This is how relying on incense manufacturing both helped Awaji population of this time and planted the roots of the only remaining Japanese incense’s production site nowadays.


The Art of Incense Craftmanship - How incense is made

Venturing into an Awaji Island incense manufacturer's domain unveils a meticulous process, where every step is imbued with tradition and expertise. Production begins with sourcing raw materials, ranging from aromatic woods to fragrant oils, meticulously blended and kneaded to perfection. The expertise lies in balancing factors like scent strength, material quantity, and heat. Ensuring a harmonious blend that unfolds its essence upon burning.

Raw and heated ingredients can be quite different as well. A material’s smell cannot be judged on its raw smell only and need to be burned for a correct judgement. The smell can also change during the burning course, because different ingredients burn at different rates. The challenge lies in ensuring that the scent experienced during blending matches the aroma produced when the incense is burned.

Incense blenders must possess a profound understanding of each ingredient's precise quantities required, in order to create the desired scent.

The kneaded materials are then shaped into incense sticks, cones, or spirals, with precise dimensions dictating burning time and fragrance dispersion. 

From Tradition to Innovation

Historically catering primarily to Buddhist rituals, the evolution of leisure-related fragrances marked a significant shift for incense crafters. Leveraging consumer preferences, manufacturers diversified their offerings.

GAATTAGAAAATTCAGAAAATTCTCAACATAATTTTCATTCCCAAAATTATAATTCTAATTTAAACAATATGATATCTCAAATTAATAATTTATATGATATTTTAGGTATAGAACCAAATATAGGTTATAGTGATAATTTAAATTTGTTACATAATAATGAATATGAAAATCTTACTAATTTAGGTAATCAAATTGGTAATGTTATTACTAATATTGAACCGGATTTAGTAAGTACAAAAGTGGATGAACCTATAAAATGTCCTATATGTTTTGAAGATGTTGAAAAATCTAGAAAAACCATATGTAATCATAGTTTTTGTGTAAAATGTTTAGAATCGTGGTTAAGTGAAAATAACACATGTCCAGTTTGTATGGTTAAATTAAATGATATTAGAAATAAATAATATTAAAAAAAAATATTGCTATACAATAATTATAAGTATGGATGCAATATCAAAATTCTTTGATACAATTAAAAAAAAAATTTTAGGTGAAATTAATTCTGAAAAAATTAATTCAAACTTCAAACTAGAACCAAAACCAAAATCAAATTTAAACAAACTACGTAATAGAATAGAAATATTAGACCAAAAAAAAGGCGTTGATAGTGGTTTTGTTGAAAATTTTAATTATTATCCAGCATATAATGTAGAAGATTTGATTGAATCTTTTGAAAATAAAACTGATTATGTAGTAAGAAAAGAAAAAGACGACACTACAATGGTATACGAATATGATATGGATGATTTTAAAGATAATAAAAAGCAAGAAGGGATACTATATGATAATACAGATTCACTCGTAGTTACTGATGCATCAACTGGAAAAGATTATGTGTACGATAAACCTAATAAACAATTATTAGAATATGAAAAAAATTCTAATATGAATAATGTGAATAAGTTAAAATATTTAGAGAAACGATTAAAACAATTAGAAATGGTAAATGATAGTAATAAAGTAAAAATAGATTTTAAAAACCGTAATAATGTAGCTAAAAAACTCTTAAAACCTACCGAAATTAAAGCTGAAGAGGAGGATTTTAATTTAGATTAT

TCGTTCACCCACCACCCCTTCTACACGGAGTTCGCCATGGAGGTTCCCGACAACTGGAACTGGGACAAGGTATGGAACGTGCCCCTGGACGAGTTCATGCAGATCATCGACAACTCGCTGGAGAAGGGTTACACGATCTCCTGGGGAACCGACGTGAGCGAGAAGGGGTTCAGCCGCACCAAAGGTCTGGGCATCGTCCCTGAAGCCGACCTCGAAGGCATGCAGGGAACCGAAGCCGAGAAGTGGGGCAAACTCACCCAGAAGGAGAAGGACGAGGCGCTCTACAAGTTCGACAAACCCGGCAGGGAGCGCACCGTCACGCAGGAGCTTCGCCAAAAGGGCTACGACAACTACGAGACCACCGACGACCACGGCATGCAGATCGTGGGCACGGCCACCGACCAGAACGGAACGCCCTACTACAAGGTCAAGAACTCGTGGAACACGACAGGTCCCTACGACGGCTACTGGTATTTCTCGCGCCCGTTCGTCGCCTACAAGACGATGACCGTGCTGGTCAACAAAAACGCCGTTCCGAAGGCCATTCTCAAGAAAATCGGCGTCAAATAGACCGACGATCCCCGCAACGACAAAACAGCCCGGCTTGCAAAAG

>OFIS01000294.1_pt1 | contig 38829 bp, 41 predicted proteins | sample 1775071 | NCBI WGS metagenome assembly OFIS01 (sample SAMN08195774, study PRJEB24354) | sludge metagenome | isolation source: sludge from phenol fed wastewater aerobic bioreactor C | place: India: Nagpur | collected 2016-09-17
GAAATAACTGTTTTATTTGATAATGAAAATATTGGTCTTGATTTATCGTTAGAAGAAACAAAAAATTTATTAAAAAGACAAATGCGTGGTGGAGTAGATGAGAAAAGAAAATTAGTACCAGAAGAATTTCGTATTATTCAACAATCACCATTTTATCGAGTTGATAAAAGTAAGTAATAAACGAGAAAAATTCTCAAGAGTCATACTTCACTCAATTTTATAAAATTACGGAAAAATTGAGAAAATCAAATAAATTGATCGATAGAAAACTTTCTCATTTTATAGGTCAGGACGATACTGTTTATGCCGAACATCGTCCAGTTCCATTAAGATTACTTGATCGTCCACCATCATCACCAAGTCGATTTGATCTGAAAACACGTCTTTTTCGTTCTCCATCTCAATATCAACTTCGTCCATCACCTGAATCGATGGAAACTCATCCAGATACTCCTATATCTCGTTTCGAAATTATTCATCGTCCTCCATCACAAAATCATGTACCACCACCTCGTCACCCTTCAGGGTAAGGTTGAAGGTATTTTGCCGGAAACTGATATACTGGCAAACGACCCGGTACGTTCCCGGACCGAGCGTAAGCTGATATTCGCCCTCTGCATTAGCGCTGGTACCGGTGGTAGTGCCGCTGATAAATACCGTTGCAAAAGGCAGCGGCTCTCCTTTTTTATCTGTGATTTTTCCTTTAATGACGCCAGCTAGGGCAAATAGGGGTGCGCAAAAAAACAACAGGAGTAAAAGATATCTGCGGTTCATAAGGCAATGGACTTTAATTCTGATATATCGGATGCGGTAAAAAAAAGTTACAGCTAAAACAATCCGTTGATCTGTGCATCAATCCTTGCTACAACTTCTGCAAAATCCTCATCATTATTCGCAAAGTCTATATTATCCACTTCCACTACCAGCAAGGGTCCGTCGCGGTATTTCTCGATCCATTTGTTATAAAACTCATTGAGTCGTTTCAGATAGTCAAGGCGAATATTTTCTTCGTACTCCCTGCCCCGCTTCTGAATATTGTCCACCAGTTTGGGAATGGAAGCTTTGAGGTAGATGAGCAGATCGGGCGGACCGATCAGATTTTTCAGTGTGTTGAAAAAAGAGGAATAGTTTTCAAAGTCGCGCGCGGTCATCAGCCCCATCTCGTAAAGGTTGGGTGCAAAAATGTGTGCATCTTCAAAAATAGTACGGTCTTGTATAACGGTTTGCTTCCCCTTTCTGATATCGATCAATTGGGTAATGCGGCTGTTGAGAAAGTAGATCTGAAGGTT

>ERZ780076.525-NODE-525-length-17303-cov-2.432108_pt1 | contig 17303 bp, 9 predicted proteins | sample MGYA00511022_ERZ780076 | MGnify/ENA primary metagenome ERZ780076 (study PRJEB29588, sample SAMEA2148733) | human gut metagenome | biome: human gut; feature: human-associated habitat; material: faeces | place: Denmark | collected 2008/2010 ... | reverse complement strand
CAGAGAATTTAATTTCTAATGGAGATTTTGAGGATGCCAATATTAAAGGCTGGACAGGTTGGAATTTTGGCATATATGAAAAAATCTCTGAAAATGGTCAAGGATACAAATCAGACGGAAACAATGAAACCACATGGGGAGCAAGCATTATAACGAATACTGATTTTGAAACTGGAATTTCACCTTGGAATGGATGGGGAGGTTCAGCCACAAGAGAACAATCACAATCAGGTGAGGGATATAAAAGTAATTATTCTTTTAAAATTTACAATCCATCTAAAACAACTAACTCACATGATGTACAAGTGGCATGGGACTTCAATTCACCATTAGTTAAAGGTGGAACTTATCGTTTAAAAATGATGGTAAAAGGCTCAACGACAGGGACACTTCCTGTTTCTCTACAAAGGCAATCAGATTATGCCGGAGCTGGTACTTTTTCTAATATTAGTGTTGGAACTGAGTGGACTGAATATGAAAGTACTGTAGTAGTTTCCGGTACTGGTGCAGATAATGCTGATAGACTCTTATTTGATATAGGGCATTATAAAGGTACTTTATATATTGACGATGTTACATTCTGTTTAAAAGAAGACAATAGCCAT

This can be seen as transformation from traditionally honoring the dead to honoring the living in modern shift from o-kō Buddhist incense to o-senkō leisure incense usage.

Nowadays, about 70 per cent of Japan’s production of incense is from Awaji island. With the evolution of traditional society to modern, craftsmen had to adapt. The traditional strong-smelling temple incense had to shift to a lighter, suited to small places, scent.

Beyond the Scent: a partnership

At Asayu, we strive to share this legacy with the world. Some of our curated selection of incense comes from Awaji Island offers a diverse range of fragrances, each one evoking a distinct emotion or memory. From the calming notes of sandalwood to the invigorating essence of citrus, our incense allows you to create a personalized well-balanced sanctuary within your own home.

Asayu incense burner and incense sticks on a beautiful white plate with a wave pattern on it

Let the delicate smoke of Asayu Japan transport you on a journey to the origins of Japan. Breathe in the tranquility, embrace the rich heritage, and discover the profound peace that lies at the heart of this ancient practice still fundamental in our modern lives.


Read more here : 
Sandalwood Incense & Japanese Culture: A Starter Guide
Discovering Agarwood: An Introductory Guide
Creating a Peaceful Space : incense holders, what and how to choose

Leave a comment

Please note, comments must be approved before they are published